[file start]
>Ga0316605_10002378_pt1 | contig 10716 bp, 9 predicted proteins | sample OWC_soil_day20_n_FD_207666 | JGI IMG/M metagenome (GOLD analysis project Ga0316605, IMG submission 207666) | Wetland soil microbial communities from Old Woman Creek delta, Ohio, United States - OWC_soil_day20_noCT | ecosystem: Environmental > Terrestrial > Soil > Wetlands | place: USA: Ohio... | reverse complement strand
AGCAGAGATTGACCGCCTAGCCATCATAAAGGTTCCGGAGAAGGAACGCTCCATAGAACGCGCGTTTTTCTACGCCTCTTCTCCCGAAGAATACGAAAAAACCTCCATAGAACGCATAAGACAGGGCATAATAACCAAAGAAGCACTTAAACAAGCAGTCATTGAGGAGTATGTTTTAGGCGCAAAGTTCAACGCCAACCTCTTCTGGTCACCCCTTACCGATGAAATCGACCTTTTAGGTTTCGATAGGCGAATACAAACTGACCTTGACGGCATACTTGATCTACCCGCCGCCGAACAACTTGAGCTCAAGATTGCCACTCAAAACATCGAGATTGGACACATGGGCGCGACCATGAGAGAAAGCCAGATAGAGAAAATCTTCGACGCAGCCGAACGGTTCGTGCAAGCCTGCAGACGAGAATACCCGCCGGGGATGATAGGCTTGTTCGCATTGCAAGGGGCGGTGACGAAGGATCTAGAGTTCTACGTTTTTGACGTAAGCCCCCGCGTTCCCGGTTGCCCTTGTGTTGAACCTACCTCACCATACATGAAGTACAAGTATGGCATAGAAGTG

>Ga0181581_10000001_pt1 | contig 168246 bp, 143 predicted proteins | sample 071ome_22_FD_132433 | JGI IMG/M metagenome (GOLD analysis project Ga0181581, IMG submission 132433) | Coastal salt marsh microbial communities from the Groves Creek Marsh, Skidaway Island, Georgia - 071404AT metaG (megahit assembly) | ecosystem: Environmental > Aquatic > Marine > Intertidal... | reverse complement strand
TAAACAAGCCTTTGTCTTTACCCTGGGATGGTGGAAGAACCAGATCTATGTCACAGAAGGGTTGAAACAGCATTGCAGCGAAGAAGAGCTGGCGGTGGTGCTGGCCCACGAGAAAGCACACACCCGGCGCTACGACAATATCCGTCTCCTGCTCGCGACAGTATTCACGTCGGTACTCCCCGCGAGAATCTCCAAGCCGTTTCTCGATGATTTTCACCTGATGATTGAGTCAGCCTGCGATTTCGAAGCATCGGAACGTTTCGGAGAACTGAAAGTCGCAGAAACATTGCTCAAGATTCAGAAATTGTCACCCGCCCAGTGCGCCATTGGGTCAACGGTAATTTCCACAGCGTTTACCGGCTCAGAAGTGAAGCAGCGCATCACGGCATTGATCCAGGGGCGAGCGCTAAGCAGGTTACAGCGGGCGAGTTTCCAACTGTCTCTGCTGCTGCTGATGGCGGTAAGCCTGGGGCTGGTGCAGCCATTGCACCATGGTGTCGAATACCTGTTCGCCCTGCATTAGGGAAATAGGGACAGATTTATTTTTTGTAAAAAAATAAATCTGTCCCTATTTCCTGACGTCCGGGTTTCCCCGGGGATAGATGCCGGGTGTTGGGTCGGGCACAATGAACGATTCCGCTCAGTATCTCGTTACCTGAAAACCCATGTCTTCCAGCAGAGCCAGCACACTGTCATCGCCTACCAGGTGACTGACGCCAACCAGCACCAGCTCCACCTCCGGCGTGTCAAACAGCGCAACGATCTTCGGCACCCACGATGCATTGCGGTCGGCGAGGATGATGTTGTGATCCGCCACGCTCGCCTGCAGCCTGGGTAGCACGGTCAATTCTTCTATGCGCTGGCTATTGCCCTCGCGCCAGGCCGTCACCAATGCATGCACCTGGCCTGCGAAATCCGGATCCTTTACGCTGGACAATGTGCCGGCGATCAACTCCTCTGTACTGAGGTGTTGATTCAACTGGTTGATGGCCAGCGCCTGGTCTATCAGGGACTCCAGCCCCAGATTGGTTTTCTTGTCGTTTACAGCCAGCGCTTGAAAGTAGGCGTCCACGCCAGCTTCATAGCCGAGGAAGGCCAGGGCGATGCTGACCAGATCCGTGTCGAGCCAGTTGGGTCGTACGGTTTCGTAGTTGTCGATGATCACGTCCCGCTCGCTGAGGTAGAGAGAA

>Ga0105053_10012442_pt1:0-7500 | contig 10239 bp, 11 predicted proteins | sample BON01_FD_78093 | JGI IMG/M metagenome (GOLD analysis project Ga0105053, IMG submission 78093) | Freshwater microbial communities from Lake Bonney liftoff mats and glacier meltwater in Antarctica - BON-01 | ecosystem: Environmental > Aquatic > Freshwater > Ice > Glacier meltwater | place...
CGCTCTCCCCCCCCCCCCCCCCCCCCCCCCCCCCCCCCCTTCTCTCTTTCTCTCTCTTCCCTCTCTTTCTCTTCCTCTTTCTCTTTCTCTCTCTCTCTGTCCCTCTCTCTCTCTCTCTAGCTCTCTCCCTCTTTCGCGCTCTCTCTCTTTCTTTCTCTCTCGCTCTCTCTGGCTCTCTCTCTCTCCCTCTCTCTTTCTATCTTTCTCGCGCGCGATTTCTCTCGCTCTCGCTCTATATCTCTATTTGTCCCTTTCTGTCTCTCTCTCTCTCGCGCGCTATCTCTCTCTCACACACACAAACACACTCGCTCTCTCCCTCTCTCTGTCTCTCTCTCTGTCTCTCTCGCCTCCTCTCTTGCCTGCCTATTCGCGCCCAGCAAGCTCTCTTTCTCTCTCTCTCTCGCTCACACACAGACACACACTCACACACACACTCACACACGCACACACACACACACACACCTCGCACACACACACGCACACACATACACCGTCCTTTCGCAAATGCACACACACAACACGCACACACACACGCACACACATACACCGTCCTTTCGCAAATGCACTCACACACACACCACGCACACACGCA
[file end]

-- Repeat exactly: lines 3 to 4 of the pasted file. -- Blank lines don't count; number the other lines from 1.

>Ga0181581_10000001_pt1 | contig 168246 bp, 143 predicted proteins | sample 071ome_22_FD_132433 | JGI IMG/M metagenome (GOLD analysis project Ga0181581, IMG submission 132433) | Coastal salt marsh microbial communities from the Groves Creek Marsh, Skidaway Island, Georgia - 071404AT metaG (megahit assembly) | ecosystem: Environmental > Aquatic > Marine > Intertidal... | reverse complement strand
TAAACAAGCCTTTGTCTTTACCCTGGGATGGTGGAAGAACCAGATCTATGTCACAGAAGGGTTGAAACAGCATTGCAGCGAAGAAGAGCTGGCGGTGGTGCTGGCCCACGAGAAAGCACACACCCGGCGCTACGACAATATCCGTCTCCTGCTCGCGACAGTATTCACGTCGGTACTCCCCGCGAGAATCTCCAAGCCGTTTCTCGATGATTTTCACCTGATGATTGAGTCAGCCTGCGATTTCGAAGCATCGGAACGTTTCGGAGAACTGAAAGTCGCAGAAACATTGCTCAAGATTCAGAAATTGTCACCCGCCCAGTGCGCCATTGGGTCAACGGTAATTTCCACAGCGTTTACCGGCTCAGAAGTGAAGCAGCGCATCACGGCATTGATCCAGGGGCGAGCGCTAAGCAGGTTACAGCGGGCGAGTTTCCAACTGTCTCTGCTGCTGCTGATGGCGGTAAGCCTGGGGCTGGTGCAGCCATTGCACCATGGTGTCGAATACCTGTTCGCCCTGCATTAGGGAAATAGGGACAGATTTATTTTTTGTAAAAAAATAAATCTGTCCCTATTTCCTGACGTCCGGGTTTCCCCGGGGATAGATGCCGGGTGTTGGGTCGGGCACAATGAACGATTCCGCTCAGTATCTCGTTACCTGAAAACCCATGTCTTCCAGCAGAGCCAGCACACTGTCATCGCCTACCAGGTGACTGACGCCAACCAGCACCAGCTCCACCTCCGGCGTGTCAAACAGCGCAACGATCTTCGGCACCCACGATGCATTGCGGTCGGCGAGGATGATGTTGTGATCCGCCACGCTCGCCTGCAGCCTGGGTAGCACGGTCAATTCTTCTATGCGCTGGCTATTGCCCTCGCGCCAGGCCGTCACCAATGCATGCACCTGGCCTGCGAAATCCGGATCCTTTACGCTGGACAATGTGCCGGCGATCAACTCCTCTGTACTGAGGTGTTGATTCAACTGGTTGATGGCCAGCGCCTGGTCTATCAGGGACTCCAGCCCCAGATTGGTTTTCTTGTCGTTTACAGCCAGCGCTTGAAAGTAGGCGTCCACGCCAGCTTCATAGCCGAGGAAGGCCAGGGCGATGCTGACCAGATCCGTGTCGAGCCAGTTGGGTCGTACGGTTTCGTAGTTGTCGATGATCACGTCCCGCTCGCTGAGGTAGAGAGAA